This latter reading takes into account case marking (-rix "king" nominative, andagin "[worthless] woman" accusative, dewina deieda "divine Deieda" nominative/vocative), and therefore is probably the most likely correct translation.

There is also a tin/lead sheet with part of 9 lines of text. This is damaged, but seems to contain Brittonic names (see Tomlin 1987).

British place-names are another type of evidence, recorded in Latinised forms by Ptolemy's Geography. The place names of Roman Britain were discussed by Rivet and Smith in their book of that name published in 1979. They show that the majority of names used were derived from Common Brittonic. Some English place names still contain elements derived from Common Brittonic. Some Brittonic personal names are also recorded.

Tacitus (in his Agricola) noted that the language of Britain differed little from that of Gaul. Comparison with what is known of the Gaulish suggests a close relationship with Brittonic.


Pritenic (also Pretanic) is a modern term that has been coined to label the language of the inhabitants of northern Great Britain during Roman rule in southern Great Britain (1st to 5th centuries AD). Within the disputed P-Celtic vs. Q-Celtic division of the Celtic languages, "Pritenic" would thus be either a sister or daughter language of Common Brittonic, both deriving from a common P-Celtic language spoken around the 1st century BC.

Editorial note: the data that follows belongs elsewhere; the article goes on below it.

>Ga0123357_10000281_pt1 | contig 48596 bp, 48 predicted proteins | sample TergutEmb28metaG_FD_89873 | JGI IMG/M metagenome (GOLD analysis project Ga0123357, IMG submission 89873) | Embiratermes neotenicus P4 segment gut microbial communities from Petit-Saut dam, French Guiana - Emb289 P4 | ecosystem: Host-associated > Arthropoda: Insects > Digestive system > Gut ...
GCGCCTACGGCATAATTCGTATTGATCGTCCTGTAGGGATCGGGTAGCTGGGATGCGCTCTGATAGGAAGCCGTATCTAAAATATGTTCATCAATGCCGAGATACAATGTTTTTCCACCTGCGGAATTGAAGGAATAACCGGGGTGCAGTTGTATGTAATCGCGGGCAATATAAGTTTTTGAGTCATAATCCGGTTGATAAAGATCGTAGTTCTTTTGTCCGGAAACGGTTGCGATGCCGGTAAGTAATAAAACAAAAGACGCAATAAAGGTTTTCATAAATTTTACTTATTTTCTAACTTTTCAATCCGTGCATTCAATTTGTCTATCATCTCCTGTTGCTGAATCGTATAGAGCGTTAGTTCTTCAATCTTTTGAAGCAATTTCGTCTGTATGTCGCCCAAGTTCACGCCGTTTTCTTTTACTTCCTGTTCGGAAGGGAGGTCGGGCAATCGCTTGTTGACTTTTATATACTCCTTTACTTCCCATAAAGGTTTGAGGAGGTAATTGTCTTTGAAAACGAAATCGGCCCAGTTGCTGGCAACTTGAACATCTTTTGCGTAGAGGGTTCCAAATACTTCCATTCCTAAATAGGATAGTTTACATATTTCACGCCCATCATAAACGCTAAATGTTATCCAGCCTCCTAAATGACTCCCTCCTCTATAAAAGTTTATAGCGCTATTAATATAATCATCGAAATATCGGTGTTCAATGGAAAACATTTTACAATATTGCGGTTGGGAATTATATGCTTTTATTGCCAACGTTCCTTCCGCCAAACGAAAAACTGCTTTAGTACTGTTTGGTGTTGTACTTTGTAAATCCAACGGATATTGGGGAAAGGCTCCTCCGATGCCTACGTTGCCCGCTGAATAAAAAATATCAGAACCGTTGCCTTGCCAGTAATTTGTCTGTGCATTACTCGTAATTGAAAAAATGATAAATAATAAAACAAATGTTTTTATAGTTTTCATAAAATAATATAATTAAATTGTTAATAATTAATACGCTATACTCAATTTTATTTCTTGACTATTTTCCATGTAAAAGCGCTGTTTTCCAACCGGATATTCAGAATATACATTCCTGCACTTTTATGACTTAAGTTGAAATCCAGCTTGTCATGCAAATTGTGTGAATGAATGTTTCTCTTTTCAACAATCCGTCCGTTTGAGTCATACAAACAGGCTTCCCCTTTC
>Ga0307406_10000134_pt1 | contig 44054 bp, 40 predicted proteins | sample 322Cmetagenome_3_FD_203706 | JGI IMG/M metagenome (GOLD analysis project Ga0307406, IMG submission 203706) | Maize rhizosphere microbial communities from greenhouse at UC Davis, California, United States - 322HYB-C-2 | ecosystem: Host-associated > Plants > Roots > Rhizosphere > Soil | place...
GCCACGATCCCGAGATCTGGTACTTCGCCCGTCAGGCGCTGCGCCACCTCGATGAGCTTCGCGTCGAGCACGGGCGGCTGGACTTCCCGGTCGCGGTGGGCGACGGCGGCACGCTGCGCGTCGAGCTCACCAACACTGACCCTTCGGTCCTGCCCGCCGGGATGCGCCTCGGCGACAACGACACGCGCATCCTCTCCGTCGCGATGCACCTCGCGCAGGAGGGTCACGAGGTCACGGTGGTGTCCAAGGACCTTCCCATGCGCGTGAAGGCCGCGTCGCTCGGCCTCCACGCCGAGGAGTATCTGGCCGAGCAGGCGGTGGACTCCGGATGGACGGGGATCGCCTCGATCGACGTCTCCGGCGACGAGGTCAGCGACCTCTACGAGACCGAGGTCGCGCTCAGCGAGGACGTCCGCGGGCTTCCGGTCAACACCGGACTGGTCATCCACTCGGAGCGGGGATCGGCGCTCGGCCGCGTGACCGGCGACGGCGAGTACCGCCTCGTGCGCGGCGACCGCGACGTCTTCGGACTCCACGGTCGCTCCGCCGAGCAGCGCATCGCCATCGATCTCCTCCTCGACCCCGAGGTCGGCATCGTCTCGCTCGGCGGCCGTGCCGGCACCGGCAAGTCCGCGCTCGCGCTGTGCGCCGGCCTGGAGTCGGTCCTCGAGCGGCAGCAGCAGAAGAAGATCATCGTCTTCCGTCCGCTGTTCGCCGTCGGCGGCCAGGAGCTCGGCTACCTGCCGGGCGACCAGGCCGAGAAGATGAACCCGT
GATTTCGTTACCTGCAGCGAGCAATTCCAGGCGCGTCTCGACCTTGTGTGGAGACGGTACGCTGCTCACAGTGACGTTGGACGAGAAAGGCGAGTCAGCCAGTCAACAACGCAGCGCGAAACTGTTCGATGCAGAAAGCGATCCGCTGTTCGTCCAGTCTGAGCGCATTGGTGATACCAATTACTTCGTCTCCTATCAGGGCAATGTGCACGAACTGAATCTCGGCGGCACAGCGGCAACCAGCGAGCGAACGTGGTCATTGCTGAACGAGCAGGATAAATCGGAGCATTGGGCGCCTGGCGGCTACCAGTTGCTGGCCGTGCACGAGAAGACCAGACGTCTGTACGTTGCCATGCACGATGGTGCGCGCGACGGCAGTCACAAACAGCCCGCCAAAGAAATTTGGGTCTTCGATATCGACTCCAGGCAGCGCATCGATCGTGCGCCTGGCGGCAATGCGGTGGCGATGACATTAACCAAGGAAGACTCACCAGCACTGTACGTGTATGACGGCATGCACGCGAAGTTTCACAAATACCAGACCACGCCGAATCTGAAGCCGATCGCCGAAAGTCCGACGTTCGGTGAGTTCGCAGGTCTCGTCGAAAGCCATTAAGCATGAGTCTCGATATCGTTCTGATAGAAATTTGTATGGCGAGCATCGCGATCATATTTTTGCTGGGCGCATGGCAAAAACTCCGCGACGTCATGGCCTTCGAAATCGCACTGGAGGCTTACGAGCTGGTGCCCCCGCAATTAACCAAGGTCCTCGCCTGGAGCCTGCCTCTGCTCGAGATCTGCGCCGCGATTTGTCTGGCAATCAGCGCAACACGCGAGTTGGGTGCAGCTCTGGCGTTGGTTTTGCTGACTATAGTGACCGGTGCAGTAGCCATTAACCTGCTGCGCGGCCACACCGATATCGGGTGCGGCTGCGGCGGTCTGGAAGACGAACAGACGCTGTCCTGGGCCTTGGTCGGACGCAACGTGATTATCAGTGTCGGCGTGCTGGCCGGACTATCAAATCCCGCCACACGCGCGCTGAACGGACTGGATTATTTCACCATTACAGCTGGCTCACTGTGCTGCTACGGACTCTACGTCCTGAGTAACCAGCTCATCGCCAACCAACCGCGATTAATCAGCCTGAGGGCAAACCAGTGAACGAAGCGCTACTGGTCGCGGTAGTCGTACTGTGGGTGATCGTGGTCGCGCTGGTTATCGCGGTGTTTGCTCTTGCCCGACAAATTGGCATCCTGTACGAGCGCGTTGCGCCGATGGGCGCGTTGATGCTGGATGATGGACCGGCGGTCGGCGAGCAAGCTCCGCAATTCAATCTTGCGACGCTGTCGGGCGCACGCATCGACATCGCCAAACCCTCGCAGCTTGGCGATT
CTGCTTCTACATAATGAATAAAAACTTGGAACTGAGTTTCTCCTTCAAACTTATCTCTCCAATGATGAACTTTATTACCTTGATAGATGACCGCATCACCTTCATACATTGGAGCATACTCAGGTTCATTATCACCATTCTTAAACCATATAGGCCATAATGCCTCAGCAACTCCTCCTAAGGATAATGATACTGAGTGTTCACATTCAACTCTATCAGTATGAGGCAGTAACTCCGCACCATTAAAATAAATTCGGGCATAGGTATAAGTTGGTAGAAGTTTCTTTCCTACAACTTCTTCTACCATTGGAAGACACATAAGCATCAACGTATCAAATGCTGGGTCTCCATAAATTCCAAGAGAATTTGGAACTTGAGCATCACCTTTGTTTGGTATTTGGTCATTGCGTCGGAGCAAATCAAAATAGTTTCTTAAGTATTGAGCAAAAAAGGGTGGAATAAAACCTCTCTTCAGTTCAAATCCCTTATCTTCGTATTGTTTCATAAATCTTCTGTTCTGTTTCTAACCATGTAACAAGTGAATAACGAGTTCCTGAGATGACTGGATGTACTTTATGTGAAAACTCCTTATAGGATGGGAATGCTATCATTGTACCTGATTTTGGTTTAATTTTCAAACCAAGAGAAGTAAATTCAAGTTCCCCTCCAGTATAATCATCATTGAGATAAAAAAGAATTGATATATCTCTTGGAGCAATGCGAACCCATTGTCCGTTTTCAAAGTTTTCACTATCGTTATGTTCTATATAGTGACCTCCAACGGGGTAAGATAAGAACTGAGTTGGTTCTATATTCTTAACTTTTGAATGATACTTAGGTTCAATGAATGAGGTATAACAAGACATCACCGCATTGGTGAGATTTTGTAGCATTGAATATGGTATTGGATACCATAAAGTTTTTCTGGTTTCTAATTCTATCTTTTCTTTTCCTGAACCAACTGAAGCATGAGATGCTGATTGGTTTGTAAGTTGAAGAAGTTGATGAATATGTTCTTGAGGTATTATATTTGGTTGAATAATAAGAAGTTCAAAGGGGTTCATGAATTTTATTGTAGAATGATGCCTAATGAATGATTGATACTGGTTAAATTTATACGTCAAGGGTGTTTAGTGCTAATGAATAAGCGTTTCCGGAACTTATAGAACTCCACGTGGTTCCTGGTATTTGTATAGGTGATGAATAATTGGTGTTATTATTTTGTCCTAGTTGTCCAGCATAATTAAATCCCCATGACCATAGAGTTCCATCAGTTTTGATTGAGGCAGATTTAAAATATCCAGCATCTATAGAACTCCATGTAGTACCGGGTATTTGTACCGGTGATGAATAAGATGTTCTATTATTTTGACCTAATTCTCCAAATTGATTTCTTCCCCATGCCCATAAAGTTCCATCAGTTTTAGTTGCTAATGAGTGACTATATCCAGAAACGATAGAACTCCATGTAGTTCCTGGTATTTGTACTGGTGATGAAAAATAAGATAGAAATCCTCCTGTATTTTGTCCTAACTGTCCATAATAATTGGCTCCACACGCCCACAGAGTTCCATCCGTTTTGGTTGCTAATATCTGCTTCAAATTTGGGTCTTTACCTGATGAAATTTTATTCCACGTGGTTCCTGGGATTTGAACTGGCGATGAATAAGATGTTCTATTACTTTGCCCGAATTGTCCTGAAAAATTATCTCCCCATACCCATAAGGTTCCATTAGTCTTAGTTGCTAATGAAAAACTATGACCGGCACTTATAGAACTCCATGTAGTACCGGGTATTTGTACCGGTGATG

The evidence for the language consists of place-names, tribal names and personal names recorded by Greek and Latin writers in accounts of northern Britain. These names have been discussed by Kenneth Jackson, in The Problem of the Picts, who considered some of them to be Pritenic but had reservations about most of them. Katherine Forsyth (1997) reviewed these names and considers more of them to be Celtic, still recognizing that some names of islands and rivers may be pre-Indo-European. The rarity of survival of Pritenic names is probably due to later Gaelic and Norse settlement in the area.

The dialect position of Pritenic has been discussed by Jackson and by Koch (1955). Their conclusions are that Pritenic and Common Brittonic had split by the 1st century AD. The Roman frontier between "Britannia" and "Pictland" is likely to have increased the split. By the 8th century AD, Bede considered Pictish and Welsh/British to be separate languages.